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Temperatures in Spark Plugs Having Steel and Brass Shells

Description: This investigation was conducted at the Bureau of Standards for the National Advisory Committee for Aeronautics. Brass has often been assumed superior to steel for spark plug shells because of its greater heat conductivity. The measurements described in this report prove the contrary, showing that the interior of a spark plug having a brass shell is from 50 degrees to 150 degrees c. (90 degrees to 270 degrees f.) hotter than that of a similar steel plug. Consistent results were obtained in both an aviation and a truck engine, and under conditions which eliminated all other sources of difference between the plugs. It is to be concluded that steel is to be preferred to brass for spark plug shells. This report embodies the results of measurements taken of electrodes and a comparison of brass and steel insulators of spark plugs while they were in actual operation. The data throw considerable light upon the problem of the proper control of temperatures in these parts.
Date: January 1, 1919
Creator: Cragoe, C S

Effect of Compression Ratio, Pressure, Temperature, and Humidity on Power

Description: Among other factors which affect the horsepower of an airplane engine are the atmospheric pressure, and consequently the altitude at which the engine is working, and the compression ratio, or cylinder volume divided by clearance volume. The tests upon which this report is based were selected from a large number of runs made during the intercomparison of various gasolines to determine the variation of horsepower with altitude at three different compression ratios. The test results and conclusions are presented in this report.
Date: January 1, 1919
Creator: Dickinson, H C; James, W S; Anderson, G V & Brinkerhoff, V W

Experimental research on air propellers

Description: The purposes of the experimental investigation on the performance of air propellers described in this report are as follows: (1) the development of a series of design factors and coefficients drawn from model forms distributed with some regularity over the field of air-propeller design and intended to furnish a basis of check with similar work done in other aerodynamic laboratories, and as a point of departure for the further study of special or individual types and forms; (2) the establishment of a series of experimental values derived from models and intended for later use as a basis for comparison with similar results drawn from certain selected full-sized forms and tested in free flight.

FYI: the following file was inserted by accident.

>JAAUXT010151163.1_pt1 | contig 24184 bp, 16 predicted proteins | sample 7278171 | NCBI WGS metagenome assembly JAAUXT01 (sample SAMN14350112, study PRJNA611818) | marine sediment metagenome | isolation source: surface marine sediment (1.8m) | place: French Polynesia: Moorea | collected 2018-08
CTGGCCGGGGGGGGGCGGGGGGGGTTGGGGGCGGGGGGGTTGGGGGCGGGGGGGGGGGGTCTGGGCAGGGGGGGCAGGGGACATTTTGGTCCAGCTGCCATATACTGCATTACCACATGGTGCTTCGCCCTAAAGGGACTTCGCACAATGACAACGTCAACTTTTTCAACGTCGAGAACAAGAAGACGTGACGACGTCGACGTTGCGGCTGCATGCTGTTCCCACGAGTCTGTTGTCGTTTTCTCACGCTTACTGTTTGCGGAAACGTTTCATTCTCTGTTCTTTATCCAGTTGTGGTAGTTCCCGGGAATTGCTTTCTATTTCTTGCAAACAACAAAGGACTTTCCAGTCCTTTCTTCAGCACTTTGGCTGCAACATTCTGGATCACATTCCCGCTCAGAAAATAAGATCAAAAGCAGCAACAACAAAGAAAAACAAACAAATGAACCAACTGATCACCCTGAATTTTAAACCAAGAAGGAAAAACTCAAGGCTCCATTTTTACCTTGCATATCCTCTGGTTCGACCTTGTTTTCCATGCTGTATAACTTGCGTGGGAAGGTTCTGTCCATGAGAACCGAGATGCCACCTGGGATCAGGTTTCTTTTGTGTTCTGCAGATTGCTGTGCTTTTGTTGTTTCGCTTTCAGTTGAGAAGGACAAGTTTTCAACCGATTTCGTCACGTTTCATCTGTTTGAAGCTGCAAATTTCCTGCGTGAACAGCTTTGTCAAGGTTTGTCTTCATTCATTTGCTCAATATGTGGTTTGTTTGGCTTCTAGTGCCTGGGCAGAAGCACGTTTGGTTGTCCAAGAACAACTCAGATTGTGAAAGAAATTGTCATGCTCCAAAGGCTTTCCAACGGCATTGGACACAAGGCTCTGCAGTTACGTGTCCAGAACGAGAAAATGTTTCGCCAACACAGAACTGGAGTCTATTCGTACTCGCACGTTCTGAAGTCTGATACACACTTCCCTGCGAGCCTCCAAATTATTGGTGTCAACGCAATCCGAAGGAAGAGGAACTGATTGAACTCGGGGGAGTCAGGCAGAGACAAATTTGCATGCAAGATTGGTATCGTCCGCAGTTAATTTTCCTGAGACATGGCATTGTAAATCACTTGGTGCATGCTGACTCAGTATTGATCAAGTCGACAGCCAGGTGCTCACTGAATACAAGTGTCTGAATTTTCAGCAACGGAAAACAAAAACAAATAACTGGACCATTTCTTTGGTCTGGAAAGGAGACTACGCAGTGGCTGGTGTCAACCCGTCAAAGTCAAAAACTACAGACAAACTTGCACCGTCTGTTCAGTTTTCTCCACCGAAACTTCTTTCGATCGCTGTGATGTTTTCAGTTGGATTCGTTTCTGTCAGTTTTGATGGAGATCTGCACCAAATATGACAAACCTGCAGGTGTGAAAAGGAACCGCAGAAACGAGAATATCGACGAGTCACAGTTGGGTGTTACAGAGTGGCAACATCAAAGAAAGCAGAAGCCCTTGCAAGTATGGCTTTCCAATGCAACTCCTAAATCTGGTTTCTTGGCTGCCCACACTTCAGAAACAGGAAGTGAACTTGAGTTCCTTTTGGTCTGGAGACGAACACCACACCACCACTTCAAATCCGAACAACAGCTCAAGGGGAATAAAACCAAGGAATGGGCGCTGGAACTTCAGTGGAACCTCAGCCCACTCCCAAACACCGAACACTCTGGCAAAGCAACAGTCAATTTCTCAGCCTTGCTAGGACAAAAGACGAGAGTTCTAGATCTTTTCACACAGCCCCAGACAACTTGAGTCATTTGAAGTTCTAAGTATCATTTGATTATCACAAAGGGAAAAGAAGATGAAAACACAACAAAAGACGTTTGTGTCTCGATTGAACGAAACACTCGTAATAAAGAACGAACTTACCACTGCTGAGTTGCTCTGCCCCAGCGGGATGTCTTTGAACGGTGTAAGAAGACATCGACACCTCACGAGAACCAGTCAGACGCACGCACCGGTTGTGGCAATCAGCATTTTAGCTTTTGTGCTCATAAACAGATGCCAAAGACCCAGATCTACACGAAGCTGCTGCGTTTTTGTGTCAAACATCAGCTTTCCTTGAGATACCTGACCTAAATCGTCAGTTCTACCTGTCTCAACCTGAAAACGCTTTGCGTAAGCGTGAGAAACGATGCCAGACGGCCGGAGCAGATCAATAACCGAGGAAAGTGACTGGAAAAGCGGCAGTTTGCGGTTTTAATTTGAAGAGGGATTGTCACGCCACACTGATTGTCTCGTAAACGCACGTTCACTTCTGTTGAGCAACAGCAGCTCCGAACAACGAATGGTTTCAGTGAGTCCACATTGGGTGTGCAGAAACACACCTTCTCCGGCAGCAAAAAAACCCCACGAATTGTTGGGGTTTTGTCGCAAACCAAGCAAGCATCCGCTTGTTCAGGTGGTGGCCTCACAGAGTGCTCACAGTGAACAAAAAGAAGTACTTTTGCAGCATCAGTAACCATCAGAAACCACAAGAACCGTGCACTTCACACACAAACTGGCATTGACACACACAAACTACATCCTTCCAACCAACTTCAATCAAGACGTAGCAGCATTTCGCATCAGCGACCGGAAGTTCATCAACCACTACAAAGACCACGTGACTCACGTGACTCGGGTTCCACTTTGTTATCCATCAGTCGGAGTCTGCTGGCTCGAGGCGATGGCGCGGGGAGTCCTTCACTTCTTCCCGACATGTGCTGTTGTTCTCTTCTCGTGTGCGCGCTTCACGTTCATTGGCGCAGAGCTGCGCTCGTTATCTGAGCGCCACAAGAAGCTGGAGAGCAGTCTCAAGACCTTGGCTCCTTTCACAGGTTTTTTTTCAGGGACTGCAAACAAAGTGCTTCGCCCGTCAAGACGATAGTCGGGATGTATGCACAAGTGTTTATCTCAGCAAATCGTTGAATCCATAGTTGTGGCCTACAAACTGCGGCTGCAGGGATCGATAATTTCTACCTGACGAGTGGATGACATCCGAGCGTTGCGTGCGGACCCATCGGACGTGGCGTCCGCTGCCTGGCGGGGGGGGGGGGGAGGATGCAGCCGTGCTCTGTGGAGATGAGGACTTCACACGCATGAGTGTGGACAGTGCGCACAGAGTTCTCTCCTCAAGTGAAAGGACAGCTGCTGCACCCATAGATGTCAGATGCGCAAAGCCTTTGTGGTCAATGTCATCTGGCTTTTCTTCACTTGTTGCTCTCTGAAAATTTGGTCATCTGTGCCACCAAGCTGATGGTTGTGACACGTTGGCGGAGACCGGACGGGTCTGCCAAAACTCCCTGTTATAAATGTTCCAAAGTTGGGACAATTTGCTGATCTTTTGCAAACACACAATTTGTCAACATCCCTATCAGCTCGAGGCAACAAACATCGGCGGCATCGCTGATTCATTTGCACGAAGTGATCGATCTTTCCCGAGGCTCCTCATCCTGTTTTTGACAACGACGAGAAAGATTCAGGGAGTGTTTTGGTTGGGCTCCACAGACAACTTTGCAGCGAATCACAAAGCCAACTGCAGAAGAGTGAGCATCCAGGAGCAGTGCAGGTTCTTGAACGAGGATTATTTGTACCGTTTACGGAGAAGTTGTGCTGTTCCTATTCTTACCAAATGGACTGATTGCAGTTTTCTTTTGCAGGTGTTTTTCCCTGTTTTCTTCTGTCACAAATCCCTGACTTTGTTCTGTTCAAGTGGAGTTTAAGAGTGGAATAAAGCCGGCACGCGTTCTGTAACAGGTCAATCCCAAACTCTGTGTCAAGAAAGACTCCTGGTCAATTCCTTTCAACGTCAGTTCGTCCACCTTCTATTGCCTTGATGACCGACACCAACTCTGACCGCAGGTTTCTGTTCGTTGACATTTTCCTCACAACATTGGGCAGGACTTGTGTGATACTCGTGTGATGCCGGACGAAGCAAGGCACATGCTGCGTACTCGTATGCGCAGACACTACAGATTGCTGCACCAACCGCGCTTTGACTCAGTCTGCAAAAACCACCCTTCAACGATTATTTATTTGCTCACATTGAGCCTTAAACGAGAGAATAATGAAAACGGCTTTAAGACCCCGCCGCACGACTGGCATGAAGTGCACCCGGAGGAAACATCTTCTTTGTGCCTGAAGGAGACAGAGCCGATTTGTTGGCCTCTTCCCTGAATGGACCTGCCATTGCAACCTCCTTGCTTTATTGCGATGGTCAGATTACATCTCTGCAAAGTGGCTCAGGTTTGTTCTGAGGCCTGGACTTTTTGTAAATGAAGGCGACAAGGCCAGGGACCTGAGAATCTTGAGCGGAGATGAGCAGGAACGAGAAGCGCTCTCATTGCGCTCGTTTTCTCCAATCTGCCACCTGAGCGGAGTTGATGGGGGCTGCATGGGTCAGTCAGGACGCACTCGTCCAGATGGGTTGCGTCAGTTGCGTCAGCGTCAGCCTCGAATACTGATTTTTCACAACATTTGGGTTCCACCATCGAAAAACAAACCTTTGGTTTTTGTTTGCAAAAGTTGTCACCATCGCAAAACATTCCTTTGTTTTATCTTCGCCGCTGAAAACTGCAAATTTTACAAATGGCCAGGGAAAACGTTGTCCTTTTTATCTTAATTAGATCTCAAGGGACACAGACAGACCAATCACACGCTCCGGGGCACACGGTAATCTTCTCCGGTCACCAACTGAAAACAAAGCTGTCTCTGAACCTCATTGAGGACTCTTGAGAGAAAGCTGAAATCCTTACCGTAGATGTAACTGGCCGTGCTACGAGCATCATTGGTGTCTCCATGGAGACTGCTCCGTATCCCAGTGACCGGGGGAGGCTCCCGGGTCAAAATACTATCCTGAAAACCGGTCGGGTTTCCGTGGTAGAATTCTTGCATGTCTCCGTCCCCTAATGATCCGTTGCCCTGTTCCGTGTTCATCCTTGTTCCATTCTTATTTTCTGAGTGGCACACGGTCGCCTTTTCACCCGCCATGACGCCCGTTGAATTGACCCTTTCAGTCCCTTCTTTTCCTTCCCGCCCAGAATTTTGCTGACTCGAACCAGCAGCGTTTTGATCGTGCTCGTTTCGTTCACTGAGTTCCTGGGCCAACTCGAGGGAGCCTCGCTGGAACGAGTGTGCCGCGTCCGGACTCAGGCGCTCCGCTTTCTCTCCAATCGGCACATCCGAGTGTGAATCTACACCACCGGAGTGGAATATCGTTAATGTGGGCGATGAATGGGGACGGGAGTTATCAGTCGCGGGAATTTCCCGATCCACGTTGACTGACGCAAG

Date: January 1, 1918
Creator: Durand, William F

Investigation of Pitot tubes

Description: Report describes the principles of operation and characteristics of some of the instruments which have been devised or used to measure both low and high speeds of aeroplanes. Since the pitot tube is the instrument which has been most commonly used in the United States and Great Britain as a speedometer for aeroplanes, it is treated first and somewhat more fully than the others.
Date: January 1, 1917
Creator: Herschel, W H & Buckingham, E

Report on behavior of aeroplanes in gusts

Description: Part 1 presents the results of a wind tunnel test of a biplane model with an 18 inch span. The lift, drift, and pitching moment were measured for a series of angles of incidence corresponding to the maximum possible changes of flight attitude. Only the discussion of symmetrical or longitudinal changes is given. From the observed rate of variation of the forces and pitching moment, it was possible to calculate the derivatives needed in the complete theory of longitudinal stability in still air. The damping of the pitching oscillation was also determined experimentally. Part 2 presents a theoretical method for determining the effects of gusts on aeroplanes in the following cases: (1) head-on gusts rising from 0 to j feet per second with various degrees of sharpness, (2) up gusts of the same type, (3) rotary gusts of the same type, (4) rear gusts and down gusts are included by merely changing the sign of j.
Date: January 1, 1917
Creator: Hunsaker, J C & Wilson, Edward Bidwell

An investigation of the elements which contribute to statical and dynamical stability, and of the effects of variation in those elements